Qualcomm (QCOM) has reportedly sealed a deal to acquire NXP Semiconductors (NXPI) for $110 per share in cash. The deal would value NXPI at $37 billion. NXPI shares closed at $101.71. The deal would allow Qualcomm to expand beyond chips for mobile phones and into automotive, industrial and Internet of Things devices. This would create the second largest chip company by revenue with Intel the largest. NXP's biggest customers are Apple, Ericsson, Bosch, Huawei, Hyundai, Nokia and Samsung. If this acquisition is completed it could set off a wave of consolidation because there are dozens of smaller players that would need to grow quickly or risk being shut out of the market.
British American Tobacco offered to buy Reynolds American (RAI) in a $47 billion cash and stock deal. BAT already owns 42.2% of RAI and offered $56.50 per share for the rest. That is a 20% premium over the $47.17 closing price on Thursday. RAI bought Lorillard last year for $25 billion.
Virgin America (VA) and Alaska Airlines (ALK) have a merger agreement where ALK will pay $2.6 billion for VA. However, regulators are balking at approving the deal and the deadline has been extended again from the October 17th date. Analysts believe it will eventually be approved since both are small airlines and do not occupy a large market share. However, a lawsuit was filed by 42 plaintiffs in San Francisco to stop the merger. Alaska said it would lay off 225 Virgin America management positions as redundant once the merger is completed. The suit had been on hold pending regulatory action. On Friday, the judge in the case ruled the suit could now continue. The suit was brought by travel agents and frequent fliers who claim the merger will lessen competition on many routes. The judge said he would begin a trial as soon as the Justice Dept approves the merger. He said there is no reason for a trial if the DOJ blocks the merger. He is sitting on a motion for an injunction to prevent completion of the deal, until the DOJ rules. Analysts believe there is still a 75% chance the deal will get done. VA shares have been volatile over the last five weeks as the DOJ and suit headlines call into question the deal.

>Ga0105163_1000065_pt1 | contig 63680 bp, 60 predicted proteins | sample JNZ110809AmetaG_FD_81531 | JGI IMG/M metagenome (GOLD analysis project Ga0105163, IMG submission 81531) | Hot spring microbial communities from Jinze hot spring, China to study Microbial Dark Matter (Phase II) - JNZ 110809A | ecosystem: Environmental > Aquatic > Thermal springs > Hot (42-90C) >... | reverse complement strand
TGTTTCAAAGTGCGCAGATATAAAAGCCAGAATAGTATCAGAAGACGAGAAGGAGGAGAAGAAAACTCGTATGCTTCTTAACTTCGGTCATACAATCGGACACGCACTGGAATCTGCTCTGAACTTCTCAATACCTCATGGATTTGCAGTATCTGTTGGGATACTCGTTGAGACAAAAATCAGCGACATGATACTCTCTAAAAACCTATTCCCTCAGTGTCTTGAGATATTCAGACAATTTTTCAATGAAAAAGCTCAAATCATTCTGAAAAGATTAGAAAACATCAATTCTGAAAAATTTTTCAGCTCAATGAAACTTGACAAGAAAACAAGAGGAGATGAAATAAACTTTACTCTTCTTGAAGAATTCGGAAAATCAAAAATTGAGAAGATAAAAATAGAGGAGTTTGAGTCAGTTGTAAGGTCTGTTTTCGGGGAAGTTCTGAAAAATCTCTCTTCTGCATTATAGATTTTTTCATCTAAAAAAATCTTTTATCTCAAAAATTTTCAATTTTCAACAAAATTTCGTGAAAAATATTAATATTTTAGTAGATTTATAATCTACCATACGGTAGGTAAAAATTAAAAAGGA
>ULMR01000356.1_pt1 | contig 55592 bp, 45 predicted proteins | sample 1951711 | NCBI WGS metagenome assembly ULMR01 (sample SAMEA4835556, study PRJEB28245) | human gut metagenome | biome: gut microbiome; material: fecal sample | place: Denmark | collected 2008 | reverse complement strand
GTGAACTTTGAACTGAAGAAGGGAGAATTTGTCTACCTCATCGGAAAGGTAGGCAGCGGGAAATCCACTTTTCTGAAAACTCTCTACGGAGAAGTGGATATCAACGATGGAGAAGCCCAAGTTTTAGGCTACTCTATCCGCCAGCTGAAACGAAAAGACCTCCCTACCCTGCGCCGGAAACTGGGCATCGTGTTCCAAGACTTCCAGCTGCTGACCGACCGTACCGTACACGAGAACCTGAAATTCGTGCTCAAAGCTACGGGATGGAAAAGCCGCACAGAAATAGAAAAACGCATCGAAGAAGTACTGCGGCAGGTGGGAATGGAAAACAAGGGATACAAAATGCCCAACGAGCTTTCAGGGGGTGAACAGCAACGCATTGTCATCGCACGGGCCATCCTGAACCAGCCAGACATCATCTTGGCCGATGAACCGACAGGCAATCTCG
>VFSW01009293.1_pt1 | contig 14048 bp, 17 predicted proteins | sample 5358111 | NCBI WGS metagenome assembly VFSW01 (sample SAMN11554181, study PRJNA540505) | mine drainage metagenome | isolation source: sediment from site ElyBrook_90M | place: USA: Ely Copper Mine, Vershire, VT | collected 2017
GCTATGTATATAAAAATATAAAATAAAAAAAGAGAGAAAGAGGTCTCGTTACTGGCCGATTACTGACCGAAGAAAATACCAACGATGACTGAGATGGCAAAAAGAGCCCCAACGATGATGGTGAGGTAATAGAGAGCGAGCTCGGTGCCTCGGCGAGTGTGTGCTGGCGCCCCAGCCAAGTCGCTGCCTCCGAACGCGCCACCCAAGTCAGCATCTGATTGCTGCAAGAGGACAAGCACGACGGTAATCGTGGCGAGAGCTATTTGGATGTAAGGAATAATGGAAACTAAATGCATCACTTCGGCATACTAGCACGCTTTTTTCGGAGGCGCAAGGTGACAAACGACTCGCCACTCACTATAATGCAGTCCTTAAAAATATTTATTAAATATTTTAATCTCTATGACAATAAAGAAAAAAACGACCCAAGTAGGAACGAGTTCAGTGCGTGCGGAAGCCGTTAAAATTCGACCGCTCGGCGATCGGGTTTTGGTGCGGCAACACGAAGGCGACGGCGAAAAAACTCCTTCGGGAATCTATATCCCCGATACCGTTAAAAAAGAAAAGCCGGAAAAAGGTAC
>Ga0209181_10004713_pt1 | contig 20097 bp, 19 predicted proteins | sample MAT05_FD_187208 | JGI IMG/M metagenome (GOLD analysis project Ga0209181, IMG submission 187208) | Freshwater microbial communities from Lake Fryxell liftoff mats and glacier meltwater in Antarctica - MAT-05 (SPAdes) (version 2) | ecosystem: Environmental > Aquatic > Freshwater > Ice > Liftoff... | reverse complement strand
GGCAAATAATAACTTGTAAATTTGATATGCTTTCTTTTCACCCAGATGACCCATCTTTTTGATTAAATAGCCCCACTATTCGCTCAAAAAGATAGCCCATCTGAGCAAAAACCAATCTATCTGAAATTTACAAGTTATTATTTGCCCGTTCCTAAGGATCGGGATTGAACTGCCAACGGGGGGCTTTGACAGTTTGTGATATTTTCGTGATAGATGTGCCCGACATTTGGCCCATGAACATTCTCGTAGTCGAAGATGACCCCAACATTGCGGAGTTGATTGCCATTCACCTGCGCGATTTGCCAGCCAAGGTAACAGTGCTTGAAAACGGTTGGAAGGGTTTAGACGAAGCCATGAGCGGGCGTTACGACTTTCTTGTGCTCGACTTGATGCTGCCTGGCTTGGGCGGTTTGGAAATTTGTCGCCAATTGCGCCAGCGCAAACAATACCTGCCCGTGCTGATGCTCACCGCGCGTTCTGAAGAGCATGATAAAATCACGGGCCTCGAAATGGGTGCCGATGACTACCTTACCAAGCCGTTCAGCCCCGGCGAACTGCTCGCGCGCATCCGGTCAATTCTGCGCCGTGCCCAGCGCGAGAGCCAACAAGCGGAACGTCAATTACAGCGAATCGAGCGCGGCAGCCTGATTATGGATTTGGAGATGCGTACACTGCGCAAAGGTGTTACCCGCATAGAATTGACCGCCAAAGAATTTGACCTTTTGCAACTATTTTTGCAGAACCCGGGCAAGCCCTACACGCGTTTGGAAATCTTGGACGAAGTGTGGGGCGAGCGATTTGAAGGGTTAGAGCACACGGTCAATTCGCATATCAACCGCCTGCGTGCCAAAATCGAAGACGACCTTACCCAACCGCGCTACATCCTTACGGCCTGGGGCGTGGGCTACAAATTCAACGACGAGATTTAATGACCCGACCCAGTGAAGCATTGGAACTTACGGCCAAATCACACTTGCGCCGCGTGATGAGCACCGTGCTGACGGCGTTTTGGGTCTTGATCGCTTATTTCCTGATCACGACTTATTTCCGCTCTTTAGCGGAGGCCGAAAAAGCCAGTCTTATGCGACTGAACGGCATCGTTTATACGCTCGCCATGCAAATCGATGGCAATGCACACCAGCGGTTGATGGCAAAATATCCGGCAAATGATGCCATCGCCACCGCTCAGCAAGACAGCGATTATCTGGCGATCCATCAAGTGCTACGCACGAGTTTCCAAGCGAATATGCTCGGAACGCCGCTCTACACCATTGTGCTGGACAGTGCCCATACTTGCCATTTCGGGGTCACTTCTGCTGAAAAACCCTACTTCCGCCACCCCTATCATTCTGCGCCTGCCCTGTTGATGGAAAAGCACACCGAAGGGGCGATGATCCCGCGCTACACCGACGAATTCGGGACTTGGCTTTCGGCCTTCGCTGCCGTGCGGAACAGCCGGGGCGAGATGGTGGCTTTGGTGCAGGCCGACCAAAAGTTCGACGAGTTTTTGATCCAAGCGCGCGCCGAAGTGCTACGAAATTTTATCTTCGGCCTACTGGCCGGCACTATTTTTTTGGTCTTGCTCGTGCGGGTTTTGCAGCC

Alkermes (ALKS) shares rose 27% after the company said its depression drug ALKS 5461 met its main goal in a final-stage study. The drug was found effective in rebalancing brain function in patients with major depressive disorder that have not responded to other treatments. More than 16 million U.S. patients suffer from this disorder.
Crude prices continue to hold over $50 thanks to a sharp decline of -5.2 million barrels in the weekly EIA inventory report. This is typically a period where inventories rise by that amount. Not only were inventories down but refinery inputs were at a six-month low at 15.37 million barrels per day. Imports were also at a multi-month low of 6.91 million bpd, down from 8-9 mbpd in August. Gasoline demand fell from 9.264 mbpd the prior week to 8.798 mbpd. U.S. oil production is at three-month lows at 8.45 mbpd.
All the demand factors are slowing sharply and inventories are still declining thanks to the one million bpd drop in imports. I continue to believe that the unseasonable inventory patterns are related to the hurricane in the Gulf and imports will catch up.
Active rigs rose by 14 after a gain of 15 the prior week. Oil rigs rose by 11 for the 16th weekly rise in the last 17 weeks. It appears producers believe oil prices will remain at $50 or higher and they are putting rigs back to work in order to increase production in 2017. Active gas rigs have risen 20% over the last four weeks and natural gas prices fell sharply on Friday with a -6% decline.
Friday was option expiration Friday and market volume normally rises. However, volume on Friday was only 6.0 billion shares. That compares to the very low average volume for the week of 5.76 billion per day and Thursday's volume of 6.1 billion, which was the highest day of the week.
Nobody is trading. The market remains locked in a range and that range is sinking. The chart is getting messy with increased volatility and a trend that is currently negative. The S&P has closed under the 100-day average on 8 of the last 9 days. The resistance at 2,145 has grown stronger with each failure to move back over that 100-day level.
The opening dip to 2,130 looked like it had legs but buyers unexpectedly appeared thanks to Microsoft and McDonalds.
The Dow is even worse with the support at 18,100 being tested on five out of the last 9 days. We have a pattern of lower highs and lower lows and it looks like the next test could be of 18,000. We came within 49 points on Friday.
There are 12 Dow components reporting next week with 7 on Tuesday alone. Typically, even when they beat on earnings and spike the next day, the trend for the rest of the week is down. It is called post earnings depression. The excitement prior to earnings evaporates as traders move on to find a new stock that has not yet reported.
The three biggest gainers, MCD, MSFT and DIS, added 50 points to the Dow and the index still closed with a 16-point loss. There is significant risk that a couple additional earnings misses could push the Dow under 18,000. Our best hope is that fund managers finally begin window dressing for the October 31st year-end next week.
The Nasdaq continues to show a slightly better chart pattern than the Dow and S&P. The big cap tech stocks are holding their own with Facebook, Google and Netflix leading the index higher.
I mentioned several times over the last couple weeks that fund managers might give up trying to decide what to buy given the political uncertainty and just throw money at big cap techs until the end of October. It appears that is what is happening.